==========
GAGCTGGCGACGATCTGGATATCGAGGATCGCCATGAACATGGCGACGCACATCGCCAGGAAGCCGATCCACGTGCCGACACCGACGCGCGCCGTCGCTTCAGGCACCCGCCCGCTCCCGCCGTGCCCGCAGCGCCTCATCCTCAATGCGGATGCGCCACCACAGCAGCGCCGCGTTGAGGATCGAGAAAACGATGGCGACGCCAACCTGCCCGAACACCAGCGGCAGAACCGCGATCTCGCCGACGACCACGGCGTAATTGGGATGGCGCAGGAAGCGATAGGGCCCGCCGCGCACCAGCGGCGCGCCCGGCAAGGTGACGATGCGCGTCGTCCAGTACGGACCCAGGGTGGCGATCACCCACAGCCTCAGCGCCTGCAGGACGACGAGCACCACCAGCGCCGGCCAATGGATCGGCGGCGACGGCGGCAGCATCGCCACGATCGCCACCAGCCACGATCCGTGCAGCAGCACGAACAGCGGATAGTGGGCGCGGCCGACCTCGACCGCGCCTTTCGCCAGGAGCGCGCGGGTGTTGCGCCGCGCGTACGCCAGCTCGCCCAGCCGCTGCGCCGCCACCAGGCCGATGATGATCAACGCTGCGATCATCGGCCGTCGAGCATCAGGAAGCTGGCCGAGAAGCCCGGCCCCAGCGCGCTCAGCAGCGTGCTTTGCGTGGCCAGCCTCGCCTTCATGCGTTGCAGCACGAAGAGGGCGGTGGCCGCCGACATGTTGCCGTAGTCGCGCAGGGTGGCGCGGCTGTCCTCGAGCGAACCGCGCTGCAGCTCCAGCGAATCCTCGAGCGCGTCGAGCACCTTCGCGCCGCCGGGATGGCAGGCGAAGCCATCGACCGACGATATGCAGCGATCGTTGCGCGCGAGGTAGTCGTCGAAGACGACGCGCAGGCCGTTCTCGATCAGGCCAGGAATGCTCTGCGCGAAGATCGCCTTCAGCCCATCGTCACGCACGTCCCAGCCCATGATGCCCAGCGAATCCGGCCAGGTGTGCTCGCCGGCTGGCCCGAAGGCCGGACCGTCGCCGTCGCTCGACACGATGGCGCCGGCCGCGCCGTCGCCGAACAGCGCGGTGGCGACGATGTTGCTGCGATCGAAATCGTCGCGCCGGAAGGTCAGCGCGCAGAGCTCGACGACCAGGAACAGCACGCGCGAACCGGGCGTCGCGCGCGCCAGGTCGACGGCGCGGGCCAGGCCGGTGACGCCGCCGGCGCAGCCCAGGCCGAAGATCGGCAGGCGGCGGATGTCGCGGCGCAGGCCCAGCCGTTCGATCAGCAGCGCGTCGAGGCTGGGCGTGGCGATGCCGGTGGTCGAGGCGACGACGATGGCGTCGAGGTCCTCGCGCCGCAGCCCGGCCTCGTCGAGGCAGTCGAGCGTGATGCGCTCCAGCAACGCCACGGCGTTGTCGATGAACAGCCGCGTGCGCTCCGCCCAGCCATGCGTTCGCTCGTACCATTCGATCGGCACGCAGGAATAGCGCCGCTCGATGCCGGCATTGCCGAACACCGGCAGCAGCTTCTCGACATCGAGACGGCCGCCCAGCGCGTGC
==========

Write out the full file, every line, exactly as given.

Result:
GAGCTGGCGACGATCTGGATATCGAGGATCGCCATGAACATGGCGACGCACATCGCCAGGAAGCCGATCCACGTGCCGACACCGACGCGCGCCGTCGCTTCAGGCACCCGCCCGCTCCCGCCGTGCCCGCAGCGCCTCATCCTCAATGCGGATGCGCCACCACAGCAGCGCCGCGTTGAGGATCGAGAAAACGATGGCGACGCCAACCTGCCCGAACACCAGCGGCAGAACCGCGATCTCGCCGACGACCACGGCGTAATTGGGATGGCGCAGGAAGCGATAGGGCCCGCCGCGCACCAGCGGCGCGCCCGGCAAGGTGACGATGCGCGTCGTCCAGTACGGACCCAGGGTGGCGATCACCCACAGCCTCAGCGCCTGCAGGACGACGAGCACCACCAGCGCCGGCCAATGGATCGGCGGCGACGGCGGCAGCATCGCCACGATCGCCACCAGCCACGATCCGTGCAGCAGCACGAACAGCGGATAGTGGGCGCGGCCGACCTCGACCGCGCCTTTCGCCAGGAGCGCGCGGGTGTTGCGCCGCGCGTACGCCAGCTCGCCCAGCCGCTGCGCCGCCACCAGGCCGATGATGATCAACGCTGCGATCATCGGCCGTCGAGCATCAGGAAGCTGGCCGAGAAGCCCGGCCCCAGCGCGCTCAGCAGCGTGCTTTGCGTGGCCAGCCTCGCCTTCATGCGTTGCAGCACGAAGAGGGCGGTGGCCGCCGACATGTTGCCGTAGTCGCGCAGGGTGGCGCGGCTGTCCTCGAGCGAACCGCGCTGCAGCTCCAGCGAATCCTCGAGCGCGTCGAGCACCTTCGCGCCGCCGGGATGGCAGGCGAAGCCATCGACCGACGATATGCAGCGATCGTTGCGCGCGAGGTAGTCGTCGAAGACGACGCGCAGGCCGTTCTCGATCAGGCCAGGAATGCTCTGCGCGAAGATCGCCTTCAGCCCATCGTCACGCACGTCCCAGCCCATGATGCCCAGCGAATCCGGCCAGGTGTGCTCGCCGGCTGGCCCGAAGGCCGGACCGTCGCCGTCGCTCGACACGATGGCGCCGGCCGCGCCGTCGCCGAACAGCGCGGTGGCGACGATGTTGCTGCGATCGAAATCGTCGCGCCGGAAGGTCAGCGCGCAGAGCTCGACGACCAGGAACAGCACGCGCGAACCGGGCGTCGCGCGCGCCAGGTCGACGGCGCGGGCCAGGCCGGTGACGCCGCCGGCGCAGCCCAGGCCGAAGATCGGCAGGCGGCGGATGTCGCGGCGCAGGCCCAGCCGTTCGATCAGCAGCGCGTCGAGGCTGGGCGTGGCGATGCCGGTGGTCGAGGCGACGACGATGGCGTCGAGGTCCTCGCGCCGCAGCCCGGCCTCGTCGAGGCAGTCGAGCGTGATGCGCTCCAGCAACGCCACGGCGTTGTCGATGAACAGCCGCGTGCGCTCCGCCCAGCCATGCGTTCGCTCGTACCATTCGATCGGCACGCAGGAATAGCGCCGCTCGATGCCGGCATTGCCGAACACCGGCAGCAGCTTCTCGACATCGAGACGGCCGCCCAGCGCGTGC